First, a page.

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It’s been a banner week for Sexist History! First, we revisited an 1893 New York Times piece which informed us why children are the sexiest swimmers of all. Then, we wrote some Sexist History of our own and discovered why male models may inhabit sexism’s final frontier. Now, for some Sexist Art History: Why we should give a shit about Judith Leyster, some painter lady who was born like 400 years ago.
Because even centuries after Leyster’s death, Sexist Art Historians just didn’t understand.
Leyster’s work is currently on display at the National Gallery of Art, but as recently as 1893, nobody knew who this lady even was.So it was only about 100 years ago that the art world got to take a look at The Proposition (above), painted in 1631.
Pretty straightforward, right? Dude in the fur hat could not possibly by skeevier: he’s inappropriately clutching at a blouse with one hand and offering up some precious coins with the other. Lady in the floor-length skirt, on the other hand, is a classic case of Asking For It: That sensual display of wrist! That awkwardly averted gaze! That mortified blush of the cheeks!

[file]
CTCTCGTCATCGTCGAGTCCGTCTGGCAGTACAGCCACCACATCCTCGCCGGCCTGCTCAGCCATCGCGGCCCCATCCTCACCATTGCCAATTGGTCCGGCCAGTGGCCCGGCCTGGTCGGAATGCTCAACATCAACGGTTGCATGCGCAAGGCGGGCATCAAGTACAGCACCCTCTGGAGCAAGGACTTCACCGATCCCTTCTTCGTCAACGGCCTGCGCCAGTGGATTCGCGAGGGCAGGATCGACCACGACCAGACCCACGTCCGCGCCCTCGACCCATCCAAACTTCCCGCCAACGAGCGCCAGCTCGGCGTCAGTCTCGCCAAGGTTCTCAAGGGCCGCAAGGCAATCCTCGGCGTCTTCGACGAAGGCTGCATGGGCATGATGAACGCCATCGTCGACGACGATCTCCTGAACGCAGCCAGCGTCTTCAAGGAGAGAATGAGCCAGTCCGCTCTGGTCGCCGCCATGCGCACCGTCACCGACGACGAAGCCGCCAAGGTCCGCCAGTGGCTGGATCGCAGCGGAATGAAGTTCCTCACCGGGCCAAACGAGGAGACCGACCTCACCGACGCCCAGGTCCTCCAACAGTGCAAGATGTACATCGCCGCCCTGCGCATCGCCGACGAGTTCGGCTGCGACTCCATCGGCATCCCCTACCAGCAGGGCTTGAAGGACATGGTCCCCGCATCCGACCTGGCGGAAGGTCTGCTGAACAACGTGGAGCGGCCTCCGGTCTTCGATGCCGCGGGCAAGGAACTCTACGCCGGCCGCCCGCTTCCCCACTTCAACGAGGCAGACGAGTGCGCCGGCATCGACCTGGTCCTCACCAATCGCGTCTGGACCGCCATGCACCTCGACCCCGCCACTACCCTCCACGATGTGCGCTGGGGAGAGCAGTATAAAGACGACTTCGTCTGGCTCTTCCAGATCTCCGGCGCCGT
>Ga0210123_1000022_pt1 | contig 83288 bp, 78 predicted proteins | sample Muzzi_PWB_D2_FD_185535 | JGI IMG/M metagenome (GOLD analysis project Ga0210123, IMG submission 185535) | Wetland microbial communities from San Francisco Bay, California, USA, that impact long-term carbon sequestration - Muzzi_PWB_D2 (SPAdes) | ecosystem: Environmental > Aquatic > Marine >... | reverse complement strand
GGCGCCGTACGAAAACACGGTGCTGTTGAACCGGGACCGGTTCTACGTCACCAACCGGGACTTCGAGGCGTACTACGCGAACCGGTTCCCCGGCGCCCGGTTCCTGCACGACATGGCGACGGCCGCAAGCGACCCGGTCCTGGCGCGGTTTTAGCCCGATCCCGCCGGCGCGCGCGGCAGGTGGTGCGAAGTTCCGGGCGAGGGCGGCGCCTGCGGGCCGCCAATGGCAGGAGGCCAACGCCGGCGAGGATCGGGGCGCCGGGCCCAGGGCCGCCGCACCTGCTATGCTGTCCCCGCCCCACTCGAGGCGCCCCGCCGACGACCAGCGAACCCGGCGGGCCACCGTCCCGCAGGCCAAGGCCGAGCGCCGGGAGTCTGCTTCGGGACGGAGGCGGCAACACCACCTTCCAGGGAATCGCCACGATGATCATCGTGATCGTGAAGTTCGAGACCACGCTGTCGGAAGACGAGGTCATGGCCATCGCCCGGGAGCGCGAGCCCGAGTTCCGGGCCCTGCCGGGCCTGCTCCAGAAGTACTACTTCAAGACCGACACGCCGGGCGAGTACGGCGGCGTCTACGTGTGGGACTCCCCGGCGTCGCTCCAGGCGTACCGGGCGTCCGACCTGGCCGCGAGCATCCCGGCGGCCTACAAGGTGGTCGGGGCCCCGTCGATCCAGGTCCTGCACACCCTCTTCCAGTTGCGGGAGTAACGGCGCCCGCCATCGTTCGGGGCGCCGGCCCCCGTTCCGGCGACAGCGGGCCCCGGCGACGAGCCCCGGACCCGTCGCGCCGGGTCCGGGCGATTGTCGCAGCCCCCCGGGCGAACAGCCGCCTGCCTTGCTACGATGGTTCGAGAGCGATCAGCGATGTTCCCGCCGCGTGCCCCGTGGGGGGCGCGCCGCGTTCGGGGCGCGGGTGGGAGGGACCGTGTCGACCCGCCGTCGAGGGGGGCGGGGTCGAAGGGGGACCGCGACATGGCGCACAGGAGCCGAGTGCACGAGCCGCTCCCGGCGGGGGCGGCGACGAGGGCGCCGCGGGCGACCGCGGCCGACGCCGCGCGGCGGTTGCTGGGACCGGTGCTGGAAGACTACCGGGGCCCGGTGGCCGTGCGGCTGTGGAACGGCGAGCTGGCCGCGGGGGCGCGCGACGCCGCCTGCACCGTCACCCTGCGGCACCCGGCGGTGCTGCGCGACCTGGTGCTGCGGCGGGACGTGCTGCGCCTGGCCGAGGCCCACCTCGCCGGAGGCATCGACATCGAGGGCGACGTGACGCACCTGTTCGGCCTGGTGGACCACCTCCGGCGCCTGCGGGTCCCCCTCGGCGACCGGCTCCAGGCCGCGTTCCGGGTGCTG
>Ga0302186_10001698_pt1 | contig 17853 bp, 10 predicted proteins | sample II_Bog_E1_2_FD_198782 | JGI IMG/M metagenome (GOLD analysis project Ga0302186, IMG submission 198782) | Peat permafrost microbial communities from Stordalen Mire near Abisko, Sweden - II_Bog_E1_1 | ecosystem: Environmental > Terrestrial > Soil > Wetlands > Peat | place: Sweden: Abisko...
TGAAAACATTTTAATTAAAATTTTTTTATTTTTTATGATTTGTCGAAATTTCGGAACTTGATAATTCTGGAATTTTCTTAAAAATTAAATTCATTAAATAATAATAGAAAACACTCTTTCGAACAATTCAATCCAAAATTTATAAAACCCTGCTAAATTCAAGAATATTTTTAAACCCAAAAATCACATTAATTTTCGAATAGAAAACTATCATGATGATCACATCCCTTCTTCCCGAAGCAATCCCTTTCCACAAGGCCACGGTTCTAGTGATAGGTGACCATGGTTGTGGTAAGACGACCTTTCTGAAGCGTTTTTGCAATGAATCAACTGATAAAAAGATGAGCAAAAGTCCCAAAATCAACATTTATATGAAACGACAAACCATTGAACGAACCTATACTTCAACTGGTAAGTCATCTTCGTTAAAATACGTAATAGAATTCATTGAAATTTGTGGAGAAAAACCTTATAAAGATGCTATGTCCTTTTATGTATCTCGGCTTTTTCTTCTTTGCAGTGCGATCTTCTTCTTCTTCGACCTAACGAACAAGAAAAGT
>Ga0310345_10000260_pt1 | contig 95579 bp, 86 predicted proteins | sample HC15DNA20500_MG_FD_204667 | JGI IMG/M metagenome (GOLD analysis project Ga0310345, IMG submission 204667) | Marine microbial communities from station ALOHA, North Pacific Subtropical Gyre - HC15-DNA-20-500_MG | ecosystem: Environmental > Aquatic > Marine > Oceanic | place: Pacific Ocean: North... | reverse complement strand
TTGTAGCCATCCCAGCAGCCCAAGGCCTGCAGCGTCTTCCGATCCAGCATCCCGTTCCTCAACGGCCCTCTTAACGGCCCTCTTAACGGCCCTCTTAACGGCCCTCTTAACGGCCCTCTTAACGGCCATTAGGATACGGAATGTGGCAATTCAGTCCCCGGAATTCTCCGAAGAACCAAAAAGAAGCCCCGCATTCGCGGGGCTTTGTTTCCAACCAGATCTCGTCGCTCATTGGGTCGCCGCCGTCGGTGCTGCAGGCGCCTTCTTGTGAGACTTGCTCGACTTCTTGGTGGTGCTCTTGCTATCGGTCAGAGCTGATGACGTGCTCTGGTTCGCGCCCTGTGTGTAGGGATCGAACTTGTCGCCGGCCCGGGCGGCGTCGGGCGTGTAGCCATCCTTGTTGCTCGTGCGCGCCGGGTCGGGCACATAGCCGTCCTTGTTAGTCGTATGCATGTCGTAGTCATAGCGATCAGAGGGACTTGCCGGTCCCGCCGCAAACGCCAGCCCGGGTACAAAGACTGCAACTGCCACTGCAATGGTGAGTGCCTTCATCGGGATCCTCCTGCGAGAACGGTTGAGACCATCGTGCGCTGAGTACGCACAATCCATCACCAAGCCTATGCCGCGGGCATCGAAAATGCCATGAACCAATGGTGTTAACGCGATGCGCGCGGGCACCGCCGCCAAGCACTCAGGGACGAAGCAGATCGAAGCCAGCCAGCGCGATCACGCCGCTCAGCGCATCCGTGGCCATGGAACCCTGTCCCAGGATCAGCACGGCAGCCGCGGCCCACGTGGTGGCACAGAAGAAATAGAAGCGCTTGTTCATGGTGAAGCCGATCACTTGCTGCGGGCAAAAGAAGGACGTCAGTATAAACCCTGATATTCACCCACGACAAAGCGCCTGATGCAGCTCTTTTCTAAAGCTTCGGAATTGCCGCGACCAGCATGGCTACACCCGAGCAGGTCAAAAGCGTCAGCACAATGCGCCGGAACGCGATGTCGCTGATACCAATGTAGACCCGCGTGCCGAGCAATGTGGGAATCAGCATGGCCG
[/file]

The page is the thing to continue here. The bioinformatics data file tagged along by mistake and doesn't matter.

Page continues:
Wait, no, she’s actually like, “I see that you are offering to pay me to fuck you. However, I’m more interested in keeping up my stitching. Also, shave your mustache.”
And yet, despite the clear and obvious rapiness of this painting from 1631, Sexist Art Historians had trouble understanding just what it all meant—-hundreds of years later!
Male art historians have commented on Leyster’s The Proposition, 1631, as reflecting a “powerful image of temptation and resistance” and that the young woman’s virtuousness “would appeal to men and attract many suitors,” implying that Leyster’s interest was more on the male market and less on reflecting a woman’s discomfort with unwanted male attention.
Ah yes, we can all identify with the young woman who only decides not to prostitute herself to this particular specimen of unfortunate facial hair because she wants to be able to fuck other dudes in the future and not get paid for it.
I wonder how Leyster would respond to that particular interpretation:
Self Portrait, 1630: “Eat it, douchebags.”